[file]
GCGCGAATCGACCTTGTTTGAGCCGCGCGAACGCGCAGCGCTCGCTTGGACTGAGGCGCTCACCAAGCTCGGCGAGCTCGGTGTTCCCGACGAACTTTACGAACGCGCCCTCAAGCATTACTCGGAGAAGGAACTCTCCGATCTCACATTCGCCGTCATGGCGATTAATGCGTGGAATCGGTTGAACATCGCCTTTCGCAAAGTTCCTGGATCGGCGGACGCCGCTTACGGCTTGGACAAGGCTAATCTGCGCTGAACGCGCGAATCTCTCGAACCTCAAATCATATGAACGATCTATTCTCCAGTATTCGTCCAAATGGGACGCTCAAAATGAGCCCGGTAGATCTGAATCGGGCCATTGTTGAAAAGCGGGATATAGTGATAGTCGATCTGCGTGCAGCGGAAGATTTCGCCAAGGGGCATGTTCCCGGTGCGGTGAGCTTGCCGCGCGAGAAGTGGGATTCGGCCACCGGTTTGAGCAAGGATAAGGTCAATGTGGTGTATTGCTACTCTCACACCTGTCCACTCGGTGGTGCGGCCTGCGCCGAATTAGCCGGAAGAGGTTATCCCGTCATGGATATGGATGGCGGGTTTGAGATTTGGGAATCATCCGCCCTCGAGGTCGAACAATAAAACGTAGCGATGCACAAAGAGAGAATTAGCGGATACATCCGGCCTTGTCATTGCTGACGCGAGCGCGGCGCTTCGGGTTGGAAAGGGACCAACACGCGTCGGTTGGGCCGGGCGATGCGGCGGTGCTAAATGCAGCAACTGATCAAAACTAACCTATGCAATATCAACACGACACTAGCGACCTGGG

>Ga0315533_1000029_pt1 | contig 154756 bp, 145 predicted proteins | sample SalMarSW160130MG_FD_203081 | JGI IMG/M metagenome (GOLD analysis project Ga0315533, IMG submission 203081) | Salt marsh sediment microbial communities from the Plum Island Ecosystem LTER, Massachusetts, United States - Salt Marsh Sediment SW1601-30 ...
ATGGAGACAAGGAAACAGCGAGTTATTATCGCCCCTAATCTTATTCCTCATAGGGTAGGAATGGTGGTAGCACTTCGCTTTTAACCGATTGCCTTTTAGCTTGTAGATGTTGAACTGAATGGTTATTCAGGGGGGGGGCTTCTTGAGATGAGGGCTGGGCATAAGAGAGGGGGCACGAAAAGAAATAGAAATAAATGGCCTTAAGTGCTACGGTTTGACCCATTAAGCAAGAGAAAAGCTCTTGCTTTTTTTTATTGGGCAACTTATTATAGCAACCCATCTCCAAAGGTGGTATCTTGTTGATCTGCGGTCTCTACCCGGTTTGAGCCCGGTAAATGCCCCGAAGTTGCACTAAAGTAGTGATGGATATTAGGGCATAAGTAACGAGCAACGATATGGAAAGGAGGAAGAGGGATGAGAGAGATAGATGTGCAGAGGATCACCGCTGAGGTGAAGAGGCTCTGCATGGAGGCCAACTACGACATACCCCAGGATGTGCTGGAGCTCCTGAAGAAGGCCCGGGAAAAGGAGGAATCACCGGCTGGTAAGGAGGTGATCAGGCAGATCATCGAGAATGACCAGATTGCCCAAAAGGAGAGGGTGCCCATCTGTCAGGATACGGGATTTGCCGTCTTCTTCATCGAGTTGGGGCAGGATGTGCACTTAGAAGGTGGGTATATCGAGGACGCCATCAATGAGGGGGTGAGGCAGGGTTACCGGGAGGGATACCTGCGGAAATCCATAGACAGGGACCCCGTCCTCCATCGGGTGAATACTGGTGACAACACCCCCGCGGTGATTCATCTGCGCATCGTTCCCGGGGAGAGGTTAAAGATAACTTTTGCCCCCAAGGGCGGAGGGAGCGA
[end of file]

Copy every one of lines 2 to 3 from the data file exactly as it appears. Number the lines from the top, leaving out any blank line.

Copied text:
>Ga0315533_1000029_pt1 | contig 154756 bp, 145 predicted proteins | sample SalMarSW160130MG_FD_203081 | JGI IMG/M metagenome (GOLD analysis project Ga0315533, IMG submission 203081) | Salt marsh sediment microbial communities from the Plum Island Ecosystem LTER, Massachusetts, United States - Salt Marsh Sediment SW1601-30 ...
ATGGAGACAAGGAAACAGCGAGTTATTATCGCCCCTAATCTTATTCCTCATAGGGTAGGAATGGTGGTAGCACTTCGCTTTTAACCGATTGCCTTTTAGCTTGTAGATGTTGAACTGAATGGTTATTCAGGGGGGGGGCTTCTTGAGATGAGGGCTGGGCATAAGAGAGGGGGCACGAAAAGAAATAGAAATAAATGGCCTTAAGTGCTACGGTTTGACCCATTAAGCAAGAGAAAAGCTCTTGCTTTTTTTTATTGGGCAACTTATTATAGCAACCCATCTCCAAAGGTGGTATCTTGTTGATCTGCGGTCTCTACCCGGTTTGAGCCCGGTAAATGCCCCGAAGTTGCACTAAAGTAGTGATGGATATTAGGGCATAAGTAACGAGCAACGATATGGAAAGGAGGAAGAGGGATGAGAGAGATAGATGTGCAGAGGATCACCGCTGAGGTGAAGAGGCTCTGCATGGAGGCCAACTACGACATACCCCAGGATGTGCTGGAGCTCCTGAAGAAGGCCCGGGAAAAGGAGGAATCACCGGCTGGTAAGGAGGTGATCAGGCAGATCATCGAGAATGACCAGATTGCCCAAAAGGAGAGGGTGCCCATCTGTCAGGATACGGGATTTGCCGTCTTCTTCATCGAGTTGGGGCAGGATGTGCACTTAGAAGGTGGGTATATCGAGGACGCCATCAATGAGGGGGTGAGGCAGGGTTACCGGGAGGGATACCTGCGGAAATCCATAGACAGGGACCCCGTCCTCCATCGGGTGAATACTGGTGACAACACCCCCGCGGTGATTCATCTGCGCATCGTTCCCGGGGAGAGGTTAAAGATAACTTTTGCCCCCAAGGGCGGAGGGAGCGA